"26 years ago, people called us crazy"
War Child's Founding Story
When War Child was founded over 25 years ago, the idea of prioritising mental health, and not just securing food and shelter for young people affected by conflict, was seen as radical. But things have since changed drastically.
War Child's mental-health-focused approach is now widely adopted, Vivianne Miedema, Netherlands' all-time top scorer and current Common Goal member, is an ambassador, and last year, despite corona restrictions and numerous other challenges, the organisation provided urgent humanitarian support to 648,477 young people and adults. This year War Child Holland joined Common Goal.
"Twenty-six years ago, people called us a bit naive and crazy," said Ernst Suur, Managing Director of War Child Netherlands, as he reflected on the organisation's history.
"People didn't think it was important to pay attention to mental health and emotions. They were all focused on making sure children had a place to stay, food, and medical care.
"We preached that mental health, the psychological component, is just as important. It is a basic need.
"I always say, 'You can give them a bed to sleep in, but if they are lying awake every night with nightmares, the bed is not enough.'"
Although War Child now works in 14 countries, its origins go back to a specific time and place.
In 1993, Willemijn Verloop was working for the European Action Council for Peace in the Balkans when she met music professor Nigel Osborn who was conducting music workshops for children.
While walking through one of the bomb shelters in Bosnia, she heard a noise. Not a chaotic, threatening sound like the ones that reverberated from above the ground at the time, but a pleasant sound.
It was music. People were singing with and for children. As Suur described, "it calmed them and helped them not to forget, but at least to deal with what was happening upstairs."
The experience was transformative for Verloop. She became hooked on the idea that music was a powerful way to help young people affected by war. After returning to the Netherlands, she wanted to continue helping those living through conflict with music and started War Child to do just that.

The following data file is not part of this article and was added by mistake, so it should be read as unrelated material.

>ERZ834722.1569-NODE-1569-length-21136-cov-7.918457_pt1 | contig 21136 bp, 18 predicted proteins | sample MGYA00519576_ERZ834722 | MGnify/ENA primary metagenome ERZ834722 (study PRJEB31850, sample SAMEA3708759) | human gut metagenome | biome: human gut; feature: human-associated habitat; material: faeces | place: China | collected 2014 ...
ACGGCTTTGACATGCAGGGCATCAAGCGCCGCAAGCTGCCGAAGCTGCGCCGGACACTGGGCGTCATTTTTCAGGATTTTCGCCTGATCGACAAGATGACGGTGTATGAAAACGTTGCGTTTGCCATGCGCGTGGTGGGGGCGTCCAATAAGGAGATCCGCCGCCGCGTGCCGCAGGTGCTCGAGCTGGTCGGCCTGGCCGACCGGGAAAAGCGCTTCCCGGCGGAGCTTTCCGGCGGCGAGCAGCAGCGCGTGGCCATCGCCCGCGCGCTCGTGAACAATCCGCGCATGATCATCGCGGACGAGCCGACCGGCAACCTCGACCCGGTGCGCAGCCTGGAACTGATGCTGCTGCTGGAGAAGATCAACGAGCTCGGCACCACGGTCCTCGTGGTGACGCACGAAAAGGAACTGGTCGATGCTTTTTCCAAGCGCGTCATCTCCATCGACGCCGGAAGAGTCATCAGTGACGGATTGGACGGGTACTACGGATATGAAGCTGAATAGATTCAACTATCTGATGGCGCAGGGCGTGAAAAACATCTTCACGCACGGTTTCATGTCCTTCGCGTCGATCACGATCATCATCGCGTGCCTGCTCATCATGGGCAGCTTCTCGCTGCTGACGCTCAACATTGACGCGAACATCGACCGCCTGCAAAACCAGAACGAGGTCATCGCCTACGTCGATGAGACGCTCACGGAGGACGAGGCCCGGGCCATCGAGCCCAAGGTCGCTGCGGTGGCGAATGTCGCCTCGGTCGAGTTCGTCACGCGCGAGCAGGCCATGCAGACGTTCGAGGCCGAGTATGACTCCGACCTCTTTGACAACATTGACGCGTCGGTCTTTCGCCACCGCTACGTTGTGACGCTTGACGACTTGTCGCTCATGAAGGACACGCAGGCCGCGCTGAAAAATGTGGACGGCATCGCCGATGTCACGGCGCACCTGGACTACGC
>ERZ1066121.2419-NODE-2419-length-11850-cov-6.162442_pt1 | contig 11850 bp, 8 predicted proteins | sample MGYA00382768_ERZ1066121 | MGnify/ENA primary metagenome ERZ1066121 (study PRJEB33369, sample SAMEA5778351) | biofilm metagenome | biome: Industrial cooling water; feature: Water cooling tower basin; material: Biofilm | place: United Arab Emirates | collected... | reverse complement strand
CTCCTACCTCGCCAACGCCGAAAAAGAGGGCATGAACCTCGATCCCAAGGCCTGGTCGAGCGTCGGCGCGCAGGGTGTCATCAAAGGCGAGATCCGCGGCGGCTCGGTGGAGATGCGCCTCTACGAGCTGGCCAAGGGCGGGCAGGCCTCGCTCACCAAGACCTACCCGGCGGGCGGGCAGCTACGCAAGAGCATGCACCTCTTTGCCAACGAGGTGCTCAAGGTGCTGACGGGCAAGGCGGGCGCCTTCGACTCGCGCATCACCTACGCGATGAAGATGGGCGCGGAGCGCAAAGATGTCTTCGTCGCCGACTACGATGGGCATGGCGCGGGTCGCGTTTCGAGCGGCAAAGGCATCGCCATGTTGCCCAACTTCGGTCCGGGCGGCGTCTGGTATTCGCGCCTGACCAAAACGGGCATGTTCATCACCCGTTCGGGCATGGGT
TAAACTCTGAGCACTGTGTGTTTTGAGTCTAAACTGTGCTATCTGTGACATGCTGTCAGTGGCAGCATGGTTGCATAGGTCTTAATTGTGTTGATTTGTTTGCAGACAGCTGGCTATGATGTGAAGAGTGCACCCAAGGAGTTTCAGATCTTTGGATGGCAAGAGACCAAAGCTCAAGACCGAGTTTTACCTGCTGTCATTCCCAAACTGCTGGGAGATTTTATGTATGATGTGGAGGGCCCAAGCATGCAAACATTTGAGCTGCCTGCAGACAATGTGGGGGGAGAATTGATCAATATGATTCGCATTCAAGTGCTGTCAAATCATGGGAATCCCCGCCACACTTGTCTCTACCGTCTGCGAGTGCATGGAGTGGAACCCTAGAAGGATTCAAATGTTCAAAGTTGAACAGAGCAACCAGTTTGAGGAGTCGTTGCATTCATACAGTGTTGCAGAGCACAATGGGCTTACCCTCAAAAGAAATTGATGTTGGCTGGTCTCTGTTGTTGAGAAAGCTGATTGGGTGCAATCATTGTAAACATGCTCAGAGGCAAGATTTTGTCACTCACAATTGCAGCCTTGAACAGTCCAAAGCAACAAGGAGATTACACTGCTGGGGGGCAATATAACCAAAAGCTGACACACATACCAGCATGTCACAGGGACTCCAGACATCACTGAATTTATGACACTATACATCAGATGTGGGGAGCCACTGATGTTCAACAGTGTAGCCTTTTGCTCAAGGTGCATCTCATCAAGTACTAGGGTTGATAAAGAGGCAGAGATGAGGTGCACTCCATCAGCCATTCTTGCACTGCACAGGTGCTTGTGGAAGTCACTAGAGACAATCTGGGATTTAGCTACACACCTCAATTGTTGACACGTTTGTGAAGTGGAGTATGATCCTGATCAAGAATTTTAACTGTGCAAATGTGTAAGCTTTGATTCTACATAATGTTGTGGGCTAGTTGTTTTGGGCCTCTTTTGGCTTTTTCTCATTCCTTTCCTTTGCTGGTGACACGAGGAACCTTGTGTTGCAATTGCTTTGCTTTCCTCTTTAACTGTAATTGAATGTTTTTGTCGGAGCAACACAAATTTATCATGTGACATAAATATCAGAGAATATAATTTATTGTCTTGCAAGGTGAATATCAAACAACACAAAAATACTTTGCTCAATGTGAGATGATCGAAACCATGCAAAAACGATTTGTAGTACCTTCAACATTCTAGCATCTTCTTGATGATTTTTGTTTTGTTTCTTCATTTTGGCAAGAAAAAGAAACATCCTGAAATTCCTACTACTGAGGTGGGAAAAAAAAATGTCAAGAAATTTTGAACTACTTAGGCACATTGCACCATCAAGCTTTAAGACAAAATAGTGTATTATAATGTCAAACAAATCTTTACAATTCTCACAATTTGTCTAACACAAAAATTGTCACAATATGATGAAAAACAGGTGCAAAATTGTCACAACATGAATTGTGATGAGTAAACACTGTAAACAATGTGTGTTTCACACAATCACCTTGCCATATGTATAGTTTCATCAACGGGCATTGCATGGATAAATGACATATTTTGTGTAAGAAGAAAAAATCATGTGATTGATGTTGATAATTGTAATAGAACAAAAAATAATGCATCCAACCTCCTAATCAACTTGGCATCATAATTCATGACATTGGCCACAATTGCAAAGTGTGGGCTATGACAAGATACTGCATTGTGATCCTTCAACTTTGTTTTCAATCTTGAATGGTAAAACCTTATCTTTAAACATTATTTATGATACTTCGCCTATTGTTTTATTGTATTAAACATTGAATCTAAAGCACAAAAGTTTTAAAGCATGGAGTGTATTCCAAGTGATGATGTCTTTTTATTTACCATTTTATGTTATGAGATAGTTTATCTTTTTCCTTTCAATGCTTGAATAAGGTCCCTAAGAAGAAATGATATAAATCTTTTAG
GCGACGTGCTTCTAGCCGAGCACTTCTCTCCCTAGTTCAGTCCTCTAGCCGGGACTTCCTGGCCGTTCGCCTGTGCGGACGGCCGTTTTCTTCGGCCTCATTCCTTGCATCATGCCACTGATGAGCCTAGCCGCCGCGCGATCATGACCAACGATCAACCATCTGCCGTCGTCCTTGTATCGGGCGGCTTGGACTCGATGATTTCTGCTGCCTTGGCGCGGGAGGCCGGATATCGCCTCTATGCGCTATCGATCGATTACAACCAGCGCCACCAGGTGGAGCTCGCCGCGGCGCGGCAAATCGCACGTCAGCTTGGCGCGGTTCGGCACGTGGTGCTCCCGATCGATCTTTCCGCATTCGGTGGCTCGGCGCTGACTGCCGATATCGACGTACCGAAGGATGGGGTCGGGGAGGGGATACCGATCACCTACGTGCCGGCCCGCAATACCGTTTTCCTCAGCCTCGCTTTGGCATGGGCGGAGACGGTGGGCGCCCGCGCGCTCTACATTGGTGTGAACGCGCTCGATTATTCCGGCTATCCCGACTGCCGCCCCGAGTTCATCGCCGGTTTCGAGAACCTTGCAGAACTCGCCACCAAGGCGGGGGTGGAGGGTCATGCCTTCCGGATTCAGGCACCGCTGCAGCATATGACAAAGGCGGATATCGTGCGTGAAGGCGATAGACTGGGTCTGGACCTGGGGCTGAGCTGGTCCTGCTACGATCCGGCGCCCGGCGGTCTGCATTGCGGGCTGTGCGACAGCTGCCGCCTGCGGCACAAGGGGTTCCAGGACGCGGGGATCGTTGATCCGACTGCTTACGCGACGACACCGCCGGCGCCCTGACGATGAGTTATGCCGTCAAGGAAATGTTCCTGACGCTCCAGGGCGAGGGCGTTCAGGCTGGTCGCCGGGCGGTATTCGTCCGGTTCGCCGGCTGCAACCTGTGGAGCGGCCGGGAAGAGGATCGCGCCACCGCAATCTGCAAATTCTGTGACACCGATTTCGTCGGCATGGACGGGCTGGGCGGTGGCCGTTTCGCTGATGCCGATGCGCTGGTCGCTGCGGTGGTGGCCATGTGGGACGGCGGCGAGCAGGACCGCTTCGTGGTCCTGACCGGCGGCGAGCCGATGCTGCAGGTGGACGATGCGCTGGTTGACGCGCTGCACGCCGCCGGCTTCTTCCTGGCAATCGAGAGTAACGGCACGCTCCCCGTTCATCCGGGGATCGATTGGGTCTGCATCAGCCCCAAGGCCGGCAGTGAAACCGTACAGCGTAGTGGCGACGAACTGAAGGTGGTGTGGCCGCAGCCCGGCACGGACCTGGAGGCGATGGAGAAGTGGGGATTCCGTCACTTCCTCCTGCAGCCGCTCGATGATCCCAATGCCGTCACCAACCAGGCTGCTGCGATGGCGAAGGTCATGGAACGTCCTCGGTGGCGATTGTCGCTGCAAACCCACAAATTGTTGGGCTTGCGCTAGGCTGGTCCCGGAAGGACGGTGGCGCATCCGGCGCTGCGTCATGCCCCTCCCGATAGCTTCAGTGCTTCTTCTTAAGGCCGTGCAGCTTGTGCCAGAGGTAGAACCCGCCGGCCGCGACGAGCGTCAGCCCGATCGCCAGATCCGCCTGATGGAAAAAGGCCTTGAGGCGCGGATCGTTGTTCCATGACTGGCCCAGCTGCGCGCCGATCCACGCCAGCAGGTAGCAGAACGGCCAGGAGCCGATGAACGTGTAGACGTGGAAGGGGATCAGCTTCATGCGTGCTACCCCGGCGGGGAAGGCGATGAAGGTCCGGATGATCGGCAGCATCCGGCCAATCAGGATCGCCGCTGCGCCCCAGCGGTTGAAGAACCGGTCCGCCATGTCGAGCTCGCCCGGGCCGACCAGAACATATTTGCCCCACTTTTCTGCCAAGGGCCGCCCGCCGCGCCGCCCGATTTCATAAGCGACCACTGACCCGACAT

"I have seen in many countries where I work that children who go through conflict and war block and switch to survival mode," Suur said.
"They block emotions, they find it very difficult to trust people, to have self-esteem, they have nightmares when they go to sleep."
"Music and sports are very powerful tools to help children release all the tension, to make something beautiful, to work together, to forget for a moment what is happening around you."
Within just three years, War Child spread to Sudan, Ingushetia, and Pakistan, and began integrating sport into workshops for young Afghan refugees affected by war.
"I am a great believer in getting children involved in music and sport. That way they can express themselves," Suur explained.
"If children want to take part in football, they must be able to deal with winning and losing, learn to work together, communicate, and someone must take on a leadership role as captain.
"Such small things are big for children whose development has been hampered by war."
Most of the lessons and workshops took place in schools. Most importantly, they took place every week.
"A little structure in children's lives is really important when the whole world is a mess," Suur noted.
"They could count on us."
Over the past five years, War Child's Research and Development team has partnered with research departments at King's College London and the University of Amsterdam to ensure the organisation's programming and methodology is evidence-based.
"It is not easy to measure social or psychological change. It's much easier to examine how many houses you've built or how many wells," Suur continued.
"Sometimes that means you have to do 5-10 years of research to see the real evidence of what we are doing.
"But we can see the evidence in the change we make in the lives of children, in terms of their social well-being, and that's cool.
"I started 20 years ago. One of the reasons I'm still working at War Child is because we provide evidence now.
"We don't do things that we think are good. We do things we know are good."